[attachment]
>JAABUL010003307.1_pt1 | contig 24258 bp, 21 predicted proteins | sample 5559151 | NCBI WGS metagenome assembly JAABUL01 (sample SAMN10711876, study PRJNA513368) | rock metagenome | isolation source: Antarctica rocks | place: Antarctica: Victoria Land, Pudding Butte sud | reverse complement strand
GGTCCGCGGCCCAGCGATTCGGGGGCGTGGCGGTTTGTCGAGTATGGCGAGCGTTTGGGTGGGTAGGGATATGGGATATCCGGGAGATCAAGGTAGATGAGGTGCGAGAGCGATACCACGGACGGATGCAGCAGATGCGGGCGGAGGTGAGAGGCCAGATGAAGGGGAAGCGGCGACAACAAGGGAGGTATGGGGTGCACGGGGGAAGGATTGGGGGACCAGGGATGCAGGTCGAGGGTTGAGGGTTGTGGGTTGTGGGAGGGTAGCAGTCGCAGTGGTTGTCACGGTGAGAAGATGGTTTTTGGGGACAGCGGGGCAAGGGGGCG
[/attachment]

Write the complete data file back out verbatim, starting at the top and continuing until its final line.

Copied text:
>JAABUL010003307.1_pt1 | contig 24258 bp, 21 predicted proteins | sample 5559151 | NCBI WGS metagenome assembly JAABUL01 (sample SAMN10711876, study PRJNA513368) | rock metagenome | isolation source: Antarctica rocks | place: Antarctica: Victoria Land, Pudding Butte sud | reverse complement strand
GGTCCGCGGCCCAGCGATTCGGGGGCGTGGCGGTTTGTCGAGTATGGCGAGCGTTTGGGTGGGTAGGGATATGGGATATCCGGGAGATCAAGGTAGATGAGGTGCGAGAGCGATACCACGGACGGATGCAGCAGATGCGGGCGGAGGTGAGAGGCCAGATGAAGGGGAAGCGGCGACAACAAGGGAGGTATGGGGTGCACGGGGGAAGGATTGGGGGACCAGGGATGCAGGTCGAGGGTTGAGGGTTGTGGGTTGTGGGAGGGTAGCAGTCGCAGTGGTTGTCACGGTGAGAAGATGGTTTTTGGGGACAGCGGGGCAAGGGGGCG